Spinal Cord Stimulator
A spinal cord stimulator is an electronic device that is implanted in the body to help relieve chronic pain. Also known as a dorsal column stimulator, the device sends low electrical currents through wires placed near the spinal cord to treat pain. It allows patients to control when pain relief is needed or not.
The device does not cure chronic pain, but usually provides a 50% or greater decrease in pain and allows patients to be more active and have less of a need for pain medication. This procedure is usually considered when other solutions, such as surgery, injections and medications, have failed. Before implantation, patients will often be asked to go through a trial period with an external device. The trial will test patients' pain levels and see if they increase with the help of the device.
During the implantation of the permanent device, wires are fed with a needle and positioned on the spinal cord. The actual device is placed dependent on where the pain is. The device can be removed if necessary. The battery of the device must be replaced every 2 to 5 years. Complications rarely occur as the procedure is very safe and minimally invasive. Proper care following the procedure is required and includes limiting movement and avoiding driving for the first few weeks.
Radiofrequency ablation (RFA), also called radiofrequency neurotomy is a procedure that involves heating a part of a pain-transmitting nerve with a radiofrequency needle to create a heat lesion. This resulting lesion prevents the nerve from sending pain signals to the brain. RFA treatment typically provides longer-lasting pain relief compared to other therapeutic injections. RFA is considered for treating facet joint pain in the cervical, thoracic, or lumbar spine; or for sacroiliac joint pain in the posterior pelvis.
Once the RFA lesion is created, the pain-transmitting ability of the nerve fibers is lost and pain signals from the source (facet or sacroiliac joint) do not reach the brain. The effects of RFA may last for a few months to years, after which the nerve usually regenerates, and the pain may or may not return.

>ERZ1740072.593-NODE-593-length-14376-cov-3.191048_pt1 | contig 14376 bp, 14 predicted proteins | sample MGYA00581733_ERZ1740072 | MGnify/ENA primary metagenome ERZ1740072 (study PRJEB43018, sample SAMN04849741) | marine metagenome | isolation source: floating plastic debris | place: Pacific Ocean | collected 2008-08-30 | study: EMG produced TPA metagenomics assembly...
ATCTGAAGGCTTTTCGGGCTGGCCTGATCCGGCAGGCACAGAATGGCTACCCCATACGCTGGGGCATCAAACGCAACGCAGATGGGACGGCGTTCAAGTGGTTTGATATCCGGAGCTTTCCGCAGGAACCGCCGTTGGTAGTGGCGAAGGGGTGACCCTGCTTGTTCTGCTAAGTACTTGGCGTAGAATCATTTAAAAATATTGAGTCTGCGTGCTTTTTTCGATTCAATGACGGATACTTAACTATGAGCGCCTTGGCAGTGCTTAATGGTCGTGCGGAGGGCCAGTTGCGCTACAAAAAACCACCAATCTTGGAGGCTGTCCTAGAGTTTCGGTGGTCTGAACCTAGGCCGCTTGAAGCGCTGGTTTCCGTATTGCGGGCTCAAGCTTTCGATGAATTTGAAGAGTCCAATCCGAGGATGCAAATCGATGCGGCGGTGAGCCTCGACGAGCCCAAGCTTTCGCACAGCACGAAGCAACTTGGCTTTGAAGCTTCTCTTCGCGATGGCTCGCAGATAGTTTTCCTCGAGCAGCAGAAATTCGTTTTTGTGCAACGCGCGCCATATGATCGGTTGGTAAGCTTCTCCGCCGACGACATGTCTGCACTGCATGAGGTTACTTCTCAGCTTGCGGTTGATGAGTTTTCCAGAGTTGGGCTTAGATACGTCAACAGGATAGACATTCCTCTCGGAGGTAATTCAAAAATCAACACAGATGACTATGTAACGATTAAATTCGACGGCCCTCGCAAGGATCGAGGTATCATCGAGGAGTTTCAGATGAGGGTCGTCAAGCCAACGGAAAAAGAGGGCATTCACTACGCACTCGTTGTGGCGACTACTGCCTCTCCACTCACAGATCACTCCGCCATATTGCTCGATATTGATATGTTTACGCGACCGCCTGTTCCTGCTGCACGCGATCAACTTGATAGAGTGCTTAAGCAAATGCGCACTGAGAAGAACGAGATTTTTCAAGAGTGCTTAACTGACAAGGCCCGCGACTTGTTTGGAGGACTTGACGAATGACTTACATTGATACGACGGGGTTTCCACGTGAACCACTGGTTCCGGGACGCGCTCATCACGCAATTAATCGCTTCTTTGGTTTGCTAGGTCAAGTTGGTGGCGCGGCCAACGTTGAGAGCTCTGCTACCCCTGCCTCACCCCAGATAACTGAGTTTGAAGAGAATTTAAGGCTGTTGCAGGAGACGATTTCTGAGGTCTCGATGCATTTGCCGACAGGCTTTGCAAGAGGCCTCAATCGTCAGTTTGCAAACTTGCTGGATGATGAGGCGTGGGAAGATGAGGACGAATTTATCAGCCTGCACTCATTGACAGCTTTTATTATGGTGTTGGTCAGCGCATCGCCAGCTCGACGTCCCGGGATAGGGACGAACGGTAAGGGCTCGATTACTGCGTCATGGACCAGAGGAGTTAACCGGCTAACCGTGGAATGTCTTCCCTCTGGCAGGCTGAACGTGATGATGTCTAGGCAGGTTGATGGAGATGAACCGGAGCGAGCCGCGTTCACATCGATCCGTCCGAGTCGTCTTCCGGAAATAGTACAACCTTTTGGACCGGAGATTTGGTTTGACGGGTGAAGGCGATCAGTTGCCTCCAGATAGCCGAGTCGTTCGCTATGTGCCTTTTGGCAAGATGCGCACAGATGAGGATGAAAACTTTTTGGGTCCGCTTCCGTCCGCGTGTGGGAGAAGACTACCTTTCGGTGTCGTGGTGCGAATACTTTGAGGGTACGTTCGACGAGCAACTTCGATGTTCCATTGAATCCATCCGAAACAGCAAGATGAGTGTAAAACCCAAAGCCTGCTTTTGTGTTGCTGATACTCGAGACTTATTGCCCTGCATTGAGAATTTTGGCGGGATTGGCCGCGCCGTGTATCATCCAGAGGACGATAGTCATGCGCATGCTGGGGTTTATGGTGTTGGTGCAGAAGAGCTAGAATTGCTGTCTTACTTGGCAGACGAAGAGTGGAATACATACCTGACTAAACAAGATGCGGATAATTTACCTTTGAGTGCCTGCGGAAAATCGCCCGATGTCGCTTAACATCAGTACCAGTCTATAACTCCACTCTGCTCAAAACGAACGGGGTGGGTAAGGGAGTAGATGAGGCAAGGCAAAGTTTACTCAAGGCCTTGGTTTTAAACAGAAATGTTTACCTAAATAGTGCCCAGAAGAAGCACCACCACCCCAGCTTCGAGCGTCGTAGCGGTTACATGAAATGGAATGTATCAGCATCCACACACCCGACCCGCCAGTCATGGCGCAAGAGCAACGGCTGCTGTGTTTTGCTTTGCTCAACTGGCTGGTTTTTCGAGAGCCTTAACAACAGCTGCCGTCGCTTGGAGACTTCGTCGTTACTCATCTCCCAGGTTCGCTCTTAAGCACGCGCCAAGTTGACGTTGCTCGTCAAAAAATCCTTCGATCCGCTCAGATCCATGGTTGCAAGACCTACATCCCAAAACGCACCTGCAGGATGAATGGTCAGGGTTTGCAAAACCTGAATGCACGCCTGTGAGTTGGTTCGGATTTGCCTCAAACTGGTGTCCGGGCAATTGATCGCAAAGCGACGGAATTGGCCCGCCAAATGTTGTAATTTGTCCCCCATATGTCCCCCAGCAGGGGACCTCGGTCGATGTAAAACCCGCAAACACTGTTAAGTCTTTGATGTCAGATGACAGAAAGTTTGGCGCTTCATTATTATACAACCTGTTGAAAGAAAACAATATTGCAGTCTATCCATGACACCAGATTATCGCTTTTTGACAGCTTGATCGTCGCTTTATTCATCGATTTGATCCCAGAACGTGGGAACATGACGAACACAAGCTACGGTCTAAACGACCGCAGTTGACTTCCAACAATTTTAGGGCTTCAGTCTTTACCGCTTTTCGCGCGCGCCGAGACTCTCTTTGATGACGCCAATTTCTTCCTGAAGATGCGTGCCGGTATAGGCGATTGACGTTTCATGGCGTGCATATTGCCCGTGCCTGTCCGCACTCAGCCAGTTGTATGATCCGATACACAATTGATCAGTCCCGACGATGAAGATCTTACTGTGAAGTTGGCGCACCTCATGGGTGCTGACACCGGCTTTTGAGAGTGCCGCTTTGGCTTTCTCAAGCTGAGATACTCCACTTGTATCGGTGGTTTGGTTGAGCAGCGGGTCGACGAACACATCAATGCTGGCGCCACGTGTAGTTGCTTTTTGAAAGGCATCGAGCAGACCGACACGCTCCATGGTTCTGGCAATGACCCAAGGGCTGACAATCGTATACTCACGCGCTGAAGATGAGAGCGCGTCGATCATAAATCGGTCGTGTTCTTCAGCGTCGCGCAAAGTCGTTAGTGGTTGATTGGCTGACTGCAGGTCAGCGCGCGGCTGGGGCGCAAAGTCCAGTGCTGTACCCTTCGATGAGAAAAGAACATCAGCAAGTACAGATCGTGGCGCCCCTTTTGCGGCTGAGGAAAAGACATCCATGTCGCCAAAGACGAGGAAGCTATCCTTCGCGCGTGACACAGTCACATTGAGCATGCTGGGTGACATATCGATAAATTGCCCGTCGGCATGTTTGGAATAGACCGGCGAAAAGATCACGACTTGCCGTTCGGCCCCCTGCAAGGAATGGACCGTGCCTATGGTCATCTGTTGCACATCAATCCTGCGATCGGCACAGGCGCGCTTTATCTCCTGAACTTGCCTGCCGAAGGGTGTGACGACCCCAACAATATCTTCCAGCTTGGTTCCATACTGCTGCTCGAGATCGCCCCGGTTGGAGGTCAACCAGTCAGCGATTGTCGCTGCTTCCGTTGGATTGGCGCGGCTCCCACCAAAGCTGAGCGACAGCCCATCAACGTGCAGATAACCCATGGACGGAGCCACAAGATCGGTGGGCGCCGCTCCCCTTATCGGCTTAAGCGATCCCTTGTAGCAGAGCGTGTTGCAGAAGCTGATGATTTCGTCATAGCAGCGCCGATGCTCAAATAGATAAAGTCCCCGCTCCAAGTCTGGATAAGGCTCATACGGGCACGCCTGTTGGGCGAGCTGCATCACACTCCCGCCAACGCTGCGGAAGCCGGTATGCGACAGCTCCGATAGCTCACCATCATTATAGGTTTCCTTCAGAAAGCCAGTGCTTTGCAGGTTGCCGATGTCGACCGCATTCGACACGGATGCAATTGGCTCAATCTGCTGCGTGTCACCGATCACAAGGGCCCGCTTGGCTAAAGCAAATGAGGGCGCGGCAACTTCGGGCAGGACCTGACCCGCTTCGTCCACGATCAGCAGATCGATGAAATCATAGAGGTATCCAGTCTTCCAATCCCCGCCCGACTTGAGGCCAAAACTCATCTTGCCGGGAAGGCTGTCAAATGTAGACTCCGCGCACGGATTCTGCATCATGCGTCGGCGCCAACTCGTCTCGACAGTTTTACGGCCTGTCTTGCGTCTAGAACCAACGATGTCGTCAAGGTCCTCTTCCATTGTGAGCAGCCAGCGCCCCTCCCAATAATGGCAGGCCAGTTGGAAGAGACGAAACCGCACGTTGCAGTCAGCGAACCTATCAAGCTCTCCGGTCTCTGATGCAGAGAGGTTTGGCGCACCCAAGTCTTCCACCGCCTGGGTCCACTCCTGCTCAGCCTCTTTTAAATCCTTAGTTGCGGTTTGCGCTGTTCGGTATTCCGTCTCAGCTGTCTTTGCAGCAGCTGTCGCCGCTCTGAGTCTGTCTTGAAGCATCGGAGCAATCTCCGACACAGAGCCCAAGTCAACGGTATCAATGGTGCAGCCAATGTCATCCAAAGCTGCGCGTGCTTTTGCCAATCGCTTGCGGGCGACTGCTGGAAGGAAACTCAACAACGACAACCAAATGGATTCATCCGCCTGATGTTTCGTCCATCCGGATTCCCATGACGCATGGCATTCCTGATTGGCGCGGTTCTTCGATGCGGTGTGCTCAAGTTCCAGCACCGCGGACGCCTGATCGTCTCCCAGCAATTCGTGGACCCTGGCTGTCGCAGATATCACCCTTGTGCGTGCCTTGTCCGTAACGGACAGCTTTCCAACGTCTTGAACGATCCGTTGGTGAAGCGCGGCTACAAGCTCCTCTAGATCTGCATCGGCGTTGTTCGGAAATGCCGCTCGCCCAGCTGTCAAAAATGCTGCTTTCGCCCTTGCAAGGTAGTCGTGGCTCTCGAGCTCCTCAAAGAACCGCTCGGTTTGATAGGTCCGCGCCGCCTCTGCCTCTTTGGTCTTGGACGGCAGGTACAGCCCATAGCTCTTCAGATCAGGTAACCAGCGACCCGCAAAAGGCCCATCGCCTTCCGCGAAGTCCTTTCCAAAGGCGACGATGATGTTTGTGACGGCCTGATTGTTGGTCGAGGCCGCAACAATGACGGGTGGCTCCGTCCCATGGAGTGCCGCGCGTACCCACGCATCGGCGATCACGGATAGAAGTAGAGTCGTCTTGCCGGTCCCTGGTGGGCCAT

Success usually depends on the accuracy of diagnosis, variations in the anatomy of the nerve, and the type of technique used. Pain-relief typically lasts from 6 months to 2 years, although some studies have reported relief for up to 3 years.
A common side effect of radiofrequency rhizotomy is that in the first few weeks or days, a sunburn type burning and or numbness may be felt over the injection site, typically for RFA performed in the neck. Resting, using an ice-pack, and using topical or oral medications may help relieve the discomfort. Risks, although rare, may involve infection, adjacent nerve damage, injury to blood vessels, and/or abnormal sensations in the skin over the treatment site.
A discography, also known as a discogram, is a diagnostic test performed to determine whether back pain is a result of certain spinal disc abnormalities.
The intervertebral discs are spongy pads of cartilage that offer cushioning and allow for flexibility between the vertebrae of the spine. A herniated disc, also called a ruptured or slipped disc, is a common condition that may occur as a result of gradual wear and tear on the disc or from an injury to the spine that cracks or tears the disc and causes it to bulge or break open. This can produce pain, numbness and weakness in the back or legs as the disc presses on the nearby nerve roots. It is important to determine which disc or discs are damaged in order to ensure that the patient will receive the appropriate form of treatment.
A discography test is performed by injecting a special dye into the patient's spinal discs and using imaging technology to view the area in greater detail. Due to its invasive nature, a discography is only considered for patients with persistent back pain that remains unresponsive to treatment. A discography may also be performed on candidates for spinal fusion surgery to identify the damaged discs that will need to be removed during surgery.